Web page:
24 January 2011
ByAppeared in BioNews 592
Promiscuity may increase the fertility of male offspring, a new study has found. Australian researchers demonstrated that males from polygamous breeds of mice out-compete monogamous males in the race to fertilise females and produce offspring. The researchers also found that mice bred over several generations to have multiple sexual partners produced more sperm and had greater sperm motility than mice bred to be monogamous.
Professor Leigh Simmons and Dr Renée Firman from the University of Western Australia created polygamous and monogamous breeds of mouse, and compared the ability of the male sperm to fertilise female eggs. To create the polygamous breed, female mice mated sequentially with three males, and this was repeated up to 12 generations. For the monogamous breed, females were paired with a single male for each litter.
After 12 generations of breeding, they tested the ability of the males to fertilise females and produce offspring. Female mice were mated with two males consecutively: 16 were mated with a monogamous male first, followed by a polygamous male; and 16 were mated in the reverse order. The researchers then analysed genetic markers of the embryos of the pregnant mice to determine the paternity of the offspring.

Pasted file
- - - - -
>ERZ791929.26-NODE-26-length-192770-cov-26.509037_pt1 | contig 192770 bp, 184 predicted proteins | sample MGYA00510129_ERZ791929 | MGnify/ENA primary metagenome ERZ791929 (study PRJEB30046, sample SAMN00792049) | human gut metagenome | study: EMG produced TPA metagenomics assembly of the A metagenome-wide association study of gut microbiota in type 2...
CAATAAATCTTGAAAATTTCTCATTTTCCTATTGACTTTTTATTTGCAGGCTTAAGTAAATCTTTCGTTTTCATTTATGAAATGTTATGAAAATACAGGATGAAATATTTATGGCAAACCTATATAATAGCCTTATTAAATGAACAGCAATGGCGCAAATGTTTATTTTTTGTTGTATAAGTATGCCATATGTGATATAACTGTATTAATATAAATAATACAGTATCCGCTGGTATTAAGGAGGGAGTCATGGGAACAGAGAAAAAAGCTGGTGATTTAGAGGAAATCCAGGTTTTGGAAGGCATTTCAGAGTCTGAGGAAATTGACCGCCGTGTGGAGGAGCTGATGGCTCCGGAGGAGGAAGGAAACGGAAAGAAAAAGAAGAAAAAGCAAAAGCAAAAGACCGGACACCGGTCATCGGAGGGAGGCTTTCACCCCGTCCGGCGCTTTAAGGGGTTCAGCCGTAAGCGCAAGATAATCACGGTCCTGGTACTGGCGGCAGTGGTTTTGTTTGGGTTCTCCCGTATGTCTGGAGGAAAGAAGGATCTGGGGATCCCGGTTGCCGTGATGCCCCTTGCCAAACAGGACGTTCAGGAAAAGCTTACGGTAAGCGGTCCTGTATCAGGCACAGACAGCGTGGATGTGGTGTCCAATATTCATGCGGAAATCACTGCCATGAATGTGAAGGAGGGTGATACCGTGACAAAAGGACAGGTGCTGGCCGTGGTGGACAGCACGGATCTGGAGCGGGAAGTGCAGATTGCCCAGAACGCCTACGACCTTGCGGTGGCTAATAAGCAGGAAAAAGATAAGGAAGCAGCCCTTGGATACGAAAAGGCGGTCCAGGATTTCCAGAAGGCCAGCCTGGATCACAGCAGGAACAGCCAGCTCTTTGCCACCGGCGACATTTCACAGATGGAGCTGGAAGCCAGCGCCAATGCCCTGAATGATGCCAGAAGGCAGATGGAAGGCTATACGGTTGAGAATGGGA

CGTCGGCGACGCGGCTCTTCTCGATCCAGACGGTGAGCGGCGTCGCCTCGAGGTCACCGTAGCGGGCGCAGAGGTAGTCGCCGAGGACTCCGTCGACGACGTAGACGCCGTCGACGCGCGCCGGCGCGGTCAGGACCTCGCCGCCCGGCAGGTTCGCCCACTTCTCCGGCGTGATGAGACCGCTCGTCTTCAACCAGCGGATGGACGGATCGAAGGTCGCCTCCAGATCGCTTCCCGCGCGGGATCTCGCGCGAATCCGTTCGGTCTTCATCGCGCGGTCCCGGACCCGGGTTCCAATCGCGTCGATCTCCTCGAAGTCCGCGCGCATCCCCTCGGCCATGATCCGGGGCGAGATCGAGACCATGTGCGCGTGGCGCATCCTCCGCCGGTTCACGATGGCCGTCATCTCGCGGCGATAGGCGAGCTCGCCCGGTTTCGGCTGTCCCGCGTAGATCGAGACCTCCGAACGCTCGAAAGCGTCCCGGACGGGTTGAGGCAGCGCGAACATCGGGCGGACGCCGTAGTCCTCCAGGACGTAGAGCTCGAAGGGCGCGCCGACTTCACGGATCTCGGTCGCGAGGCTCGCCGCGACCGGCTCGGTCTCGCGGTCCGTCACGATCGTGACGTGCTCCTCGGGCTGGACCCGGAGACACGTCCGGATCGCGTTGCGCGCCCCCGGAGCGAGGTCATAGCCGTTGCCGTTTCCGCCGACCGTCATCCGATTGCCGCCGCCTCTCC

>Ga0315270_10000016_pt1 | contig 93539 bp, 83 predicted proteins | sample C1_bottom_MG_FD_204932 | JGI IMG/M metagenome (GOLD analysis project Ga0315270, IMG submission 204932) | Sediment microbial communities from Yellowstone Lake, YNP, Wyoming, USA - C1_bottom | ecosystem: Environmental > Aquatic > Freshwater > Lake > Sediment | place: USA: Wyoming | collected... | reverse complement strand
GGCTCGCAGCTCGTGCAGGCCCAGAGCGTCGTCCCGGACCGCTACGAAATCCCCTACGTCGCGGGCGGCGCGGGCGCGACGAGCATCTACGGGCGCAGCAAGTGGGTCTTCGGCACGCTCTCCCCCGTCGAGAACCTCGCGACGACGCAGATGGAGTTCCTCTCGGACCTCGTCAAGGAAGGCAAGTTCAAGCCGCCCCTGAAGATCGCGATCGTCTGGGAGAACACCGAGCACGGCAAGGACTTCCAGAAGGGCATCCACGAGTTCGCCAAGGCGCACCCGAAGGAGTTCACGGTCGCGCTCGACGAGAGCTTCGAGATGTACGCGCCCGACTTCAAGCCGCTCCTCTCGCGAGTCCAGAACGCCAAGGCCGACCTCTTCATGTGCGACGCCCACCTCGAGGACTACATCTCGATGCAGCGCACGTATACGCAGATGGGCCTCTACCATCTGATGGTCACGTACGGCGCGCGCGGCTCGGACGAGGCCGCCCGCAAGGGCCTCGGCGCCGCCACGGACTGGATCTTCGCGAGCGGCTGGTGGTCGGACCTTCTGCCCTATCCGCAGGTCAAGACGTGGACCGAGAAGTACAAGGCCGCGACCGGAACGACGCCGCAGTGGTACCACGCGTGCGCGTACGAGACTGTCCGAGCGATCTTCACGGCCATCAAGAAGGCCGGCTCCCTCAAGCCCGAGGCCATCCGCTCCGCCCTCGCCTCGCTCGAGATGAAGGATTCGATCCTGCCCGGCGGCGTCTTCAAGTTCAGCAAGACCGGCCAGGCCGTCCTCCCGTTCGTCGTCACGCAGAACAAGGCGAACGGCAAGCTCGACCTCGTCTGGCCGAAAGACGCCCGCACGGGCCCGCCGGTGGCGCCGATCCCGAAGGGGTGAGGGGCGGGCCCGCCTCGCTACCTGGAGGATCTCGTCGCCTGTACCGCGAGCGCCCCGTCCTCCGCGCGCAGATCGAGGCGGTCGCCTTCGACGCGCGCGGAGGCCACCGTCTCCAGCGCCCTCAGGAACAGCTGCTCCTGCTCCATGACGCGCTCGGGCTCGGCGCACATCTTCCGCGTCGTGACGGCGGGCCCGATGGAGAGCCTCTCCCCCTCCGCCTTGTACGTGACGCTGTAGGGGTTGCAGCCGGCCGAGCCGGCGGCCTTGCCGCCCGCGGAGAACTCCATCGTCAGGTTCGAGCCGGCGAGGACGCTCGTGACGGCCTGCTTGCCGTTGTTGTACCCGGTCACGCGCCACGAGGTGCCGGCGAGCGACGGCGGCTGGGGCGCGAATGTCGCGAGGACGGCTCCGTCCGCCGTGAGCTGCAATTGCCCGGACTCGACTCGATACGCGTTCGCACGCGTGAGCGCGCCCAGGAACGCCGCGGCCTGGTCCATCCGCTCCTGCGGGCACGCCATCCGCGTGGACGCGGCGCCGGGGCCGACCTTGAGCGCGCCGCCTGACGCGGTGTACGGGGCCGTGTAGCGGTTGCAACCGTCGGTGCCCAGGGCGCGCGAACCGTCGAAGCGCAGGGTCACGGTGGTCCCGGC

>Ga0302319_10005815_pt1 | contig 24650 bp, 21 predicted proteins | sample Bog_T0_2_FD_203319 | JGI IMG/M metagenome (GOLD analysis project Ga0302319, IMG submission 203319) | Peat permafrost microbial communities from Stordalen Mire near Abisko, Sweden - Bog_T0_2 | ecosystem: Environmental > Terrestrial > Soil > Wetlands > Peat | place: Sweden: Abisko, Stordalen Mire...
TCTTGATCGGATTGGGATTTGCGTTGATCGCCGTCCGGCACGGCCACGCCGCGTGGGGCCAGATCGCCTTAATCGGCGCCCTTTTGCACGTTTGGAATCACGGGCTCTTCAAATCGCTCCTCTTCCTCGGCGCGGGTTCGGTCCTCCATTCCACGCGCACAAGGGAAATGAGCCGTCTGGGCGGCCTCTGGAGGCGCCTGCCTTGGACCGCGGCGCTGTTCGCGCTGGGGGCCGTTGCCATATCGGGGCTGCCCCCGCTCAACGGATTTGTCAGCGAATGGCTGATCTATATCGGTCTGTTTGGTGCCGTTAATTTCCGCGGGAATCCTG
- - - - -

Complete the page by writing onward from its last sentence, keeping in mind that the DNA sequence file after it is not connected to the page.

They found that polygamous males produced more offspring than monogamous males: they produced 76 percent (%) of the offspring when they were the first to mate with the female, and 58% when they were the last. Polygamous males exclusively fathered 33% of the litters, compared to only 14% of the monogamous males. Fifty-three percent of the litters were of mixed paternity.
Professor Simmons and Dr Firman had shown in an earlier study that, after eight generations, males from the polygamous breed produced more sperm, and sperm with greater motility, than males from the monogamous breed. Female fertility between monogamous and polygamous breed was no different after 8 and 12 generations: females released the same number of eggs per cycle and on average produced the same number of offspring per litter.
When females have multiple sexual partners, sperm from different males compete to fertilise her eggs. The researchers suggest that the selective pressure of sperm competition in polygamous breeds leads males to evolve, over several generations, greater sperm quality and a greater ability to fertilise females compared to monogamous breeds.
'These mice only had a few generations to adapt, perhaps in the following generations we will begin to see larger sperm', said Professor Simmons.
Dr Tommaso Pizzari from the University of Oxford, commented on the study: 'I think (the new results are) an important confirmation of the evolutionary power of polyandry and the sperm competition selection that arises from polyandry'.
The study was published in BioMed Central's journal BMC Evolutionary Biology.